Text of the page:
ISMO

Institut des Sciences Moléculaires d'Orsay


Partenaires

CNRS UPS




dimanche 6 décembre


Mise à jour
vendredi 4 décembre


Accueil > Équipes scientifiques > Systèmes Moléculaires, Astrophysique et Environnement (SYSTEMAE) > Offres de stages, thèses et post-docs > Competing relaxation processes after a photonic excitation within photosystems produced from natural resources, toward artificial photosynthesis based on molecules

Stage de M2

Competing relaxation processes after a photonic excitation within photosystems produced from natural resources, toward artificial photosynthesis based on molecules

Niveau M2 ou thèse

Artificial photosynthesis aims at building photosystems capable of transforming H2O and CO2 into energy rich molecules such as H2 and CH4 using solar irradiation. In the photosystems, after the photonic excitation, multi-timescale photophysical events are taking place. Among these, electron transfer or electronic energy storage within the photosystems are of primary importance to enable the ignition of the catalytic reactions. However many competing processes contribute to lower the quantum yield of the targeted relaxation channel. Therefore, the understanding of the main physico-chemical properties that influence relaxation pathways toward the most productive one is of crucial importance. We propose to characterize and study photosystems that may be involved in photoreduction of CO2 (CO2RR) toward solar fuels or photodissociation of H2O toward H2 photocatalytic production.
One major challenge for artificial photosynthesis concerns the development of non-toxic, noble metal-free, efficient, selective, and recyclable homogeneous or heterogeneous catalysts. Although a huge effort is performed by chemists to synthetized such systems, natural resources for the different entities composing a photosystem (the photosensitizer and the catalyst for instances) are also of strong interest. Such molecular photocatalysts employing natural resources will also be at the focus during the internship. The use of carotenoids assemblies capable to perform singlet fission, producing two excited states out of one photon are already explored at the Institut de Biologie Intégrative de la Cellule from biological samples and will be further studied during the internship. Several time-resolved spectroscopies will be used to access the dynamics, with a strong effort during the internship on time-resolved and steady-state resonant Raman spectroscopy. The goal will be to explore the photophysical processes in the nanosecond to millisecond range. In the systems employing singlet fission, the organizational parameters of the assembled carotenoids will be investigated. This will allow to understand the optimal configuration to speed up the singlet fission process (doubling the number of excited states) and decoupling of the generated triplets (stabilization of the excited state). At the end of the internship, exploration of the role of the different component of the photosystems, from the photosensitizer to the catalyst, in different conditions and using different spectroscopies will provide a solid photophysical background to the student. In addition, fundamental questions raised by artificial photosynthesis and solar fuels will be questioned.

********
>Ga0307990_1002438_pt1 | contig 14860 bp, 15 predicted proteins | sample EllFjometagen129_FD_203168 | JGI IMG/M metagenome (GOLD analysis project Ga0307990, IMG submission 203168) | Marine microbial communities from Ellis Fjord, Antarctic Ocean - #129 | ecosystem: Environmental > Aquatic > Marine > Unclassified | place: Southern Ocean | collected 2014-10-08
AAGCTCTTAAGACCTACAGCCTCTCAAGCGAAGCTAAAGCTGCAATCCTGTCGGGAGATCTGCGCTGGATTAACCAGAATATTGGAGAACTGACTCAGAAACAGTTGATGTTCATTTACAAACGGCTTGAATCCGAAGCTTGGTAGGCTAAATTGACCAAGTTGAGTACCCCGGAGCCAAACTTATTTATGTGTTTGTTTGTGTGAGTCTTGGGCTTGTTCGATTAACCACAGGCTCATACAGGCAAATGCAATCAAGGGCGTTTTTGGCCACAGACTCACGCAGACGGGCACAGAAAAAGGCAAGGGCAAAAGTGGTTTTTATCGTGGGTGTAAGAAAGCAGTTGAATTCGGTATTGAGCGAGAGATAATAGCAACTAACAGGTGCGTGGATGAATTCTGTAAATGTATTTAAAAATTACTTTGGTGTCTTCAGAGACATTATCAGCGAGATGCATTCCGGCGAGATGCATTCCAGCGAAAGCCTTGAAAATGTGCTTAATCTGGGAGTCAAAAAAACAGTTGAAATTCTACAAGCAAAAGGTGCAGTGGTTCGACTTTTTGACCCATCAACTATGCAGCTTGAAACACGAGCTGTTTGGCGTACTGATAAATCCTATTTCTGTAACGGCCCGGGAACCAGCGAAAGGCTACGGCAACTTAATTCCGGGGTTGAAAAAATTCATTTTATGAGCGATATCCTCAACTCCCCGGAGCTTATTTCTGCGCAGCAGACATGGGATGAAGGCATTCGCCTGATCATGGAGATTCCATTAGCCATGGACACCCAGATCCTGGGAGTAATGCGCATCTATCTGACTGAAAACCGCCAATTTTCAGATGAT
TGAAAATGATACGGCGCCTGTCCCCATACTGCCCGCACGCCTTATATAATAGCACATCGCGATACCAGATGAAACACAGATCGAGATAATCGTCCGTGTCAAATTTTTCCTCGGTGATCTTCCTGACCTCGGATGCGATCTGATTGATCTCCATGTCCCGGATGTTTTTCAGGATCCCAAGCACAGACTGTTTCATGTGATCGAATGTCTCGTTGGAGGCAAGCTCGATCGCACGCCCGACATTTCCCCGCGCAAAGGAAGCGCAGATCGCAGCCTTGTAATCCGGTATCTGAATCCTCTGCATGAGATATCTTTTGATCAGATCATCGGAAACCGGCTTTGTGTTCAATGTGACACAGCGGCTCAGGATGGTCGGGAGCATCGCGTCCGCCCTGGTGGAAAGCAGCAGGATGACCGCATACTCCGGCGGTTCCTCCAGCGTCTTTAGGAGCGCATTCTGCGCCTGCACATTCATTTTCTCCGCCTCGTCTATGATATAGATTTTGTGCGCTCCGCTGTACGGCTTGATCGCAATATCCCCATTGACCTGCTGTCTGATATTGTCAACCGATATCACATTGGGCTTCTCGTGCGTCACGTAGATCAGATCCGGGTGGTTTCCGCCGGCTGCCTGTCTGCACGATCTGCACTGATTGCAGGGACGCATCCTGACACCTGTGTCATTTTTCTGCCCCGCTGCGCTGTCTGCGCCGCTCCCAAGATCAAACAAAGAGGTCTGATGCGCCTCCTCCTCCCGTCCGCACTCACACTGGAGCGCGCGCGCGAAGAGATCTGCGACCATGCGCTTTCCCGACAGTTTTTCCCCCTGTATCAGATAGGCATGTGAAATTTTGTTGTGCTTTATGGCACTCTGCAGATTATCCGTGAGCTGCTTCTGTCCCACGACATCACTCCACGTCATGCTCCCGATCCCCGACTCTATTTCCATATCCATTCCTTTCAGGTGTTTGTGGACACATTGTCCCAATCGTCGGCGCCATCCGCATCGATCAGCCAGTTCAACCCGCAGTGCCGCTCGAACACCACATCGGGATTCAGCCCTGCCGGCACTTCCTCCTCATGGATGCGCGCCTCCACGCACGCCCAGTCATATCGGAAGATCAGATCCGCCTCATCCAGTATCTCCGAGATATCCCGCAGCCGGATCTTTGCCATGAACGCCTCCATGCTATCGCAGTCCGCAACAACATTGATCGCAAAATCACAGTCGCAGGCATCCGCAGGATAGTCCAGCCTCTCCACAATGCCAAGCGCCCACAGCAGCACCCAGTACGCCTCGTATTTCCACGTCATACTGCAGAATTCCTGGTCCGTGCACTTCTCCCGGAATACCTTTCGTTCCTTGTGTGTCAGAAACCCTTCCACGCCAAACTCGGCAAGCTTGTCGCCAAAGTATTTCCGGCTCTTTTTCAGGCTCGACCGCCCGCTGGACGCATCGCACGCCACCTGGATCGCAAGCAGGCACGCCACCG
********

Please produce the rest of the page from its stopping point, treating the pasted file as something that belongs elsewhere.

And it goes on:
Please note that the project will be performed under co-supervision with Dr Manuel Llansola-Portoles (I2BC) and Dr Ha-Thi Minh-Huong (ISMO).

Voir en ligne : Systèmes moléculaires, Astrophysique et Environnement